Do you feel that her concerns of a one-sided psyche have been alleviated since the time of writing, or have they intensified?
When do you feel most in touch with the feminine part of yourself? Do you actively seek this out? Do you feel that this part of yourself is respected and encouraged by society/the people around you?
The scientist pays attention to the inner psychical realm only that he might be sure to exclude it from his observations.
There is hardly to be found a human being who is not at some time profoundly affected by the sight of the full moon rising over the sea.. there is more in such an experience than just the objective material fact, there is also a subjective experience which in a man’s life is perhaps more important and more powerful than the scientific knowledge of the nature of moonlight. So that to say that the scene which so deeply moves him is nothing but salt water and light reflected from a cold dark body moving round the earth, fails to take account of one part of the facts.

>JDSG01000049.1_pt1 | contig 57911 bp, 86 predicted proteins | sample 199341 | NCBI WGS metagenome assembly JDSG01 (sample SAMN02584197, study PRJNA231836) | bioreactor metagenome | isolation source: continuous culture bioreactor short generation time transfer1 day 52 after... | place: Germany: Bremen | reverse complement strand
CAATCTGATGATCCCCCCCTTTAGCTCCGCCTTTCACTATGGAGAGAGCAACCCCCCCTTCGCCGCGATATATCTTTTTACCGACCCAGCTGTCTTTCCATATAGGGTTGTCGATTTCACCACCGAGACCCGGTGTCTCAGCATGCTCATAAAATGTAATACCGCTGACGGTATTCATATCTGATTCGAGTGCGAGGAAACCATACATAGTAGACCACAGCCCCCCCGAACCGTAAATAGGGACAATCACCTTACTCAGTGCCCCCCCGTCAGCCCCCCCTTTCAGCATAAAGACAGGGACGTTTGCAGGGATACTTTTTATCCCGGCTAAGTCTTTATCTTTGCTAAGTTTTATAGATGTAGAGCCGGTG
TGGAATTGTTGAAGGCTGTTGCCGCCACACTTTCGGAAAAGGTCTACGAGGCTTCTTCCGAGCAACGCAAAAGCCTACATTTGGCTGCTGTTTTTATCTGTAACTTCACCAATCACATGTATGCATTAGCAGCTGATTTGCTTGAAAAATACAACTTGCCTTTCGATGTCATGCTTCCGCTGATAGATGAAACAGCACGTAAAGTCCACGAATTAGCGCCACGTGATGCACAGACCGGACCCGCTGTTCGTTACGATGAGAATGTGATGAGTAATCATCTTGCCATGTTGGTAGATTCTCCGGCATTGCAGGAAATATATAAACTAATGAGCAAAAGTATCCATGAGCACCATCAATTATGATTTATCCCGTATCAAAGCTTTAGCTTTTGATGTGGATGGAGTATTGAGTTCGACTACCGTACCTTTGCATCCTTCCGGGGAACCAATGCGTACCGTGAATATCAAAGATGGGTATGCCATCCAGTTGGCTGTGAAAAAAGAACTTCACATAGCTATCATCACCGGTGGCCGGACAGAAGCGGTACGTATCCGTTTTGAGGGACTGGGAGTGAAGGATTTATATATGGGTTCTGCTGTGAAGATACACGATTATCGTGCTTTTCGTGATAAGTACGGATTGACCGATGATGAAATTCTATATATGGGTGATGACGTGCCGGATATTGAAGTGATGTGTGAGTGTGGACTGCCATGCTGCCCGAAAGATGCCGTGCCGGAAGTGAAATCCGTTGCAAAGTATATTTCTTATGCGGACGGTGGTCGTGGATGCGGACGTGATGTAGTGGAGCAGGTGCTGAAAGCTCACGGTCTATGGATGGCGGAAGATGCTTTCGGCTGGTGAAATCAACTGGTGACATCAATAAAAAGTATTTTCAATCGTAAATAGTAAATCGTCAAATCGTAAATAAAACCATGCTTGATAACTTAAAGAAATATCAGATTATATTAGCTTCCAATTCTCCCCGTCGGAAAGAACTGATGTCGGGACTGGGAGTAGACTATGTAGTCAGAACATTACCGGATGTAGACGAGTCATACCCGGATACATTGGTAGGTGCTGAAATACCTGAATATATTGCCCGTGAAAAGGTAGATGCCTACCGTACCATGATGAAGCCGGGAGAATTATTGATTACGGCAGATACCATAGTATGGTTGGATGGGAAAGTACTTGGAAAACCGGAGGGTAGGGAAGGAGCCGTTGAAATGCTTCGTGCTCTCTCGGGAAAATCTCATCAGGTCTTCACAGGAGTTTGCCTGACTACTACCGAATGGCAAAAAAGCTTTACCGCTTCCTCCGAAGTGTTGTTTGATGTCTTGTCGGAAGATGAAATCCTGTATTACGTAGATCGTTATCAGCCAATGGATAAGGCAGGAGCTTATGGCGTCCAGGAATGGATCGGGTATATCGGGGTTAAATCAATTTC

Today, however, we are increasingly dissatisfied with this mechanistic aspect of life… Whatever the reason, there is no doubt about the large part unhappiness and neurosis, dependent on unsatisfactory human relationships, plays in the dissatisfaction with life from which so many people suffer. The life of today is empty and sterile and we look for renewal, whether we want to or not, to that source of spiritual awakening which lies within. For our science has proved itself strangely impotent in face of a threatened break-down in our culture.
Each one has a nature which seeks for love and relationship and also there is embedded in everyone the necessity to strive for impersonal truth. These opposing tendencies are expressions of the duality of human nature which is both objective and subjective. In all human beings such an opposition is at work and leads inevitably to conflict.
In the Western world of today this conflict is most severe, and bears hardest upon women, because Western civilization lays especial emphasis on the value of the outer and this fits in more nearly with man’s nature than with woman’s. The feminine spirit is more subjective, more concerned with feelings and relationships than with the laws and principles of the outer world. And so it happens that the conflict between outer and inner is usually more devastating for women than for men.